Creating Your Dream Team

Chapter 18 of the New York Stock Exchange: The Entrepreneur’s Roadmap from Concept to IPO

Who’s on your team? For CEOs, it’s one of the most important questions to consider. The strength of the team determines how well the organization can respond decisively and swiftly to opportunities as well as to challenges. It’s the team’s responsibility to help the CEO formulate and execute a coherent strategy to achieve the company’s objectives. But not all teams are created equal. In our study of the effectiveness of leadership teams, we found that only 25 percent were outstanding, as determined by their ability to serve all their constituencies superbly, while growing in capabilities as a team over time. The remaining 75 percent rated only mediocre to poor.

While our research focused on well-established companies, the findings and lessons learned are highly applicable for startups and other new companies. For these organizations, creating a real team—beyond the core nucleus of the founder(s)—is key to future success. In this chapter, we will discuss the highlights that can help startup companies establish great teams and foster their success over time. We will draw from the lessons and examples of the outstanding teams—what do they have going for them; and examine the struggling ones—what got in their way.

Before launching into the structure and elements necessary for creating a top team, it’s helpful to look at some of the common themes among organizational success
stories. One is getting individual team members to move out of their silos and to function as an interdependent team. These teams are able to advance the leader’s agenda quickly and switch gears when market changes require it. As one CEO noted, his team traditionally had worked very independently. However, the leader recognized that if they had continued in that vein, the company could not have accomplished a turnaround that led to significantly increased revenues, which was due in part to capitalizing on more opportunities once products and services were combined. In effect this transformed the company from a product and services company to a solutions company whose offerings commanded a premium price.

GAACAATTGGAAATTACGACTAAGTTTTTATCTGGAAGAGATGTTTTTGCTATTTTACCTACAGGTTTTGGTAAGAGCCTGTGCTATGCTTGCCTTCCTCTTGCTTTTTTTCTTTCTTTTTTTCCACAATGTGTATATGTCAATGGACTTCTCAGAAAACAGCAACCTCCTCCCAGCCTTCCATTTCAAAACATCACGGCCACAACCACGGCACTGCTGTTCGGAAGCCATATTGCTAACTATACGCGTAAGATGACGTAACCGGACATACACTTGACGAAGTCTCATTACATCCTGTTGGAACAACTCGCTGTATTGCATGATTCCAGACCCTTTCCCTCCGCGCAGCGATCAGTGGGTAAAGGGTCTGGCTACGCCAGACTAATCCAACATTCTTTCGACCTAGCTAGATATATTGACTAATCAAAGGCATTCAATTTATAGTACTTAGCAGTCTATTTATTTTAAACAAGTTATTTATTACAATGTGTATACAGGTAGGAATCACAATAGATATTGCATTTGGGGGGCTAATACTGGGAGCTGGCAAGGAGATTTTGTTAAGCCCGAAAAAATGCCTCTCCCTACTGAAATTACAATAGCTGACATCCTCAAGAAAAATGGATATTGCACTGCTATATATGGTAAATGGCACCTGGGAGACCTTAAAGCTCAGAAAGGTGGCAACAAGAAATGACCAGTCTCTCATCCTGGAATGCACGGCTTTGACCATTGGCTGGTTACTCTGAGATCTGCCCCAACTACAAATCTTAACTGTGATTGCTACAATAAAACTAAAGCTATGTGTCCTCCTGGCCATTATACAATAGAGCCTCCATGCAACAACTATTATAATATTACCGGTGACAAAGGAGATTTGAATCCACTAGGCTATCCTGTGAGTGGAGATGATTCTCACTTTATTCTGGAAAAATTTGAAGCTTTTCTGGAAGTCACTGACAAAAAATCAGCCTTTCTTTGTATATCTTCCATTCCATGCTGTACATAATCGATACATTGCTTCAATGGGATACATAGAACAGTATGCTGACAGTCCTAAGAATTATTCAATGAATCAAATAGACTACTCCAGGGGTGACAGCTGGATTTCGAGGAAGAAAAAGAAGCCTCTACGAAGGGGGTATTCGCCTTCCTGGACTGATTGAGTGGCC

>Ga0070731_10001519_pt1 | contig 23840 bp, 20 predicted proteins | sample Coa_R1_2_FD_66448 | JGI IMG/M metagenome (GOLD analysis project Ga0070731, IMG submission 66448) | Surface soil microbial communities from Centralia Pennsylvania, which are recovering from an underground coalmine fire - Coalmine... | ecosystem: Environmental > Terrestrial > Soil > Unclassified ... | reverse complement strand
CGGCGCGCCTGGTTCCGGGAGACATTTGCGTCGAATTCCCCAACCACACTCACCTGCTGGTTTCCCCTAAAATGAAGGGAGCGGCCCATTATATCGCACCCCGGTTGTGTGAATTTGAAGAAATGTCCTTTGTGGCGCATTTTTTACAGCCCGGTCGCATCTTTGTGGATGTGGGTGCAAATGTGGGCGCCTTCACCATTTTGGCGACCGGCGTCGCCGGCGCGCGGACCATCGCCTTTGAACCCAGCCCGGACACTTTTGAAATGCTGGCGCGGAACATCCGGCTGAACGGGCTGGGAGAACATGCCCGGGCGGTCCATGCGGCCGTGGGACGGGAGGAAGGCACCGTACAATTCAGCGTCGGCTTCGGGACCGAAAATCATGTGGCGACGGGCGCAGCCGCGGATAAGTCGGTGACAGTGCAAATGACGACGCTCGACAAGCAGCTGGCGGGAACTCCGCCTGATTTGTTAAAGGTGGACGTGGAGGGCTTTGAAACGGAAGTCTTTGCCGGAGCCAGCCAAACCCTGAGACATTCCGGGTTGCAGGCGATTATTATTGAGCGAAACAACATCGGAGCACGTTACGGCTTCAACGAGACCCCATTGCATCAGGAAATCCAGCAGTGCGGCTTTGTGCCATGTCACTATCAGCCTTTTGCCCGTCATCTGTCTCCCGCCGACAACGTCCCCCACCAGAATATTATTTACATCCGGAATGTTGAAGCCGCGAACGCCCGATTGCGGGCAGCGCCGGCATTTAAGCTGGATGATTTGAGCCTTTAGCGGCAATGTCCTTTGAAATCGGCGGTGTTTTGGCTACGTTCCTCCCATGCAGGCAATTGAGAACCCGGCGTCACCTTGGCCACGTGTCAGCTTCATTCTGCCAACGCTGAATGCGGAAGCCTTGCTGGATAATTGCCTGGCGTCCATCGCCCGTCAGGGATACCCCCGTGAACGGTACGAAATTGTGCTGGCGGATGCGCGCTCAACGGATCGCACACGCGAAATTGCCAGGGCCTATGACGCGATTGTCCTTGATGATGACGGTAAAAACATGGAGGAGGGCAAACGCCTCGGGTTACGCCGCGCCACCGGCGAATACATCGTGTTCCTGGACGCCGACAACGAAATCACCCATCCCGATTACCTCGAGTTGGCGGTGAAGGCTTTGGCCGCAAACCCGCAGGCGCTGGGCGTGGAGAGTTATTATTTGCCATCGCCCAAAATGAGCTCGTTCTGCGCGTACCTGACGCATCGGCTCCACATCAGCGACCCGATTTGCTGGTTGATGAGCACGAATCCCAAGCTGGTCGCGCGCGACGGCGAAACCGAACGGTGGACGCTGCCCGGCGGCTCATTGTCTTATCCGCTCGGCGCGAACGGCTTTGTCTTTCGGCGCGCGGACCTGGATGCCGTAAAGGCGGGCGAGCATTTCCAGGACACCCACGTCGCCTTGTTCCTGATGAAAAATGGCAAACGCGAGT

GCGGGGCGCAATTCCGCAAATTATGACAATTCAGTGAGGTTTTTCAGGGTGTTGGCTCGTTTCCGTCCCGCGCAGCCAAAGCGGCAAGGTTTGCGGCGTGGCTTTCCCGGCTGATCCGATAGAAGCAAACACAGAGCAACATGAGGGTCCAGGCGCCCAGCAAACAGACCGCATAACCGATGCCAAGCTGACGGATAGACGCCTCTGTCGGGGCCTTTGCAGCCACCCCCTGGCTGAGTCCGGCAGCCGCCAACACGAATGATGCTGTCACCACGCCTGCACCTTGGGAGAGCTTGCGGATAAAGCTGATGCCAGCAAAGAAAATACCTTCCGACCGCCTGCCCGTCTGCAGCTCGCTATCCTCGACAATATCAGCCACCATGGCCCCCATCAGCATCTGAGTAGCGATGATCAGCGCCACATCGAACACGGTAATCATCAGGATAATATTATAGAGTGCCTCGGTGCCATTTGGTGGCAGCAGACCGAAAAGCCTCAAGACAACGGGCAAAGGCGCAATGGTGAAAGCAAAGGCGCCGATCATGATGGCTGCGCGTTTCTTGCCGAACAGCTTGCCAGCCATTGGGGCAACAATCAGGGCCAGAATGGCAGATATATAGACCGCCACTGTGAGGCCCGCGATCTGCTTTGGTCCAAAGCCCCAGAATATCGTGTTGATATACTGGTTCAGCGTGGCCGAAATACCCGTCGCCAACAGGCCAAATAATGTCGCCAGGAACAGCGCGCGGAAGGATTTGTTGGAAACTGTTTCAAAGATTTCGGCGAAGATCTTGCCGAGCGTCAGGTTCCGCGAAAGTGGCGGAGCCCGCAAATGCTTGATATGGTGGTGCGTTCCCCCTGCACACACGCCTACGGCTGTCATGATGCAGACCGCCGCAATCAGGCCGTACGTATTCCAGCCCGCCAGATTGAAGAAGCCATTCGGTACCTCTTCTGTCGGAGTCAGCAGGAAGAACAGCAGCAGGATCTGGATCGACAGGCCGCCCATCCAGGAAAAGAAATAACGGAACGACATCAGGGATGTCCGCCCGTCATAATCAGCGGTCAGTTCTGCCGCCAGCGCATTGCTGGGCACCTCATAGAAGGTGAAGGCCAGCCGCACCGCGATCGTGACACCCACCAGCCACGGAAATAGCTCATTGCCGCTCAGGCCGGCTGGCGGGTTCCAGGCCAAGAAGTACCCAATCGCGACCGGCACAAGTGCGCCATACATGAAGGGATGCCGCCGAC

For all companies—large and small, startup and mature—collaboration within the top team is a necessity, not a luxury. “The world is too complex today,” said one executive. “Executive teams, especially in global companies, can’t afford to allow a silo mentality. To think a company can achieve its objectives with individual team members acting in isolation is naïve.”

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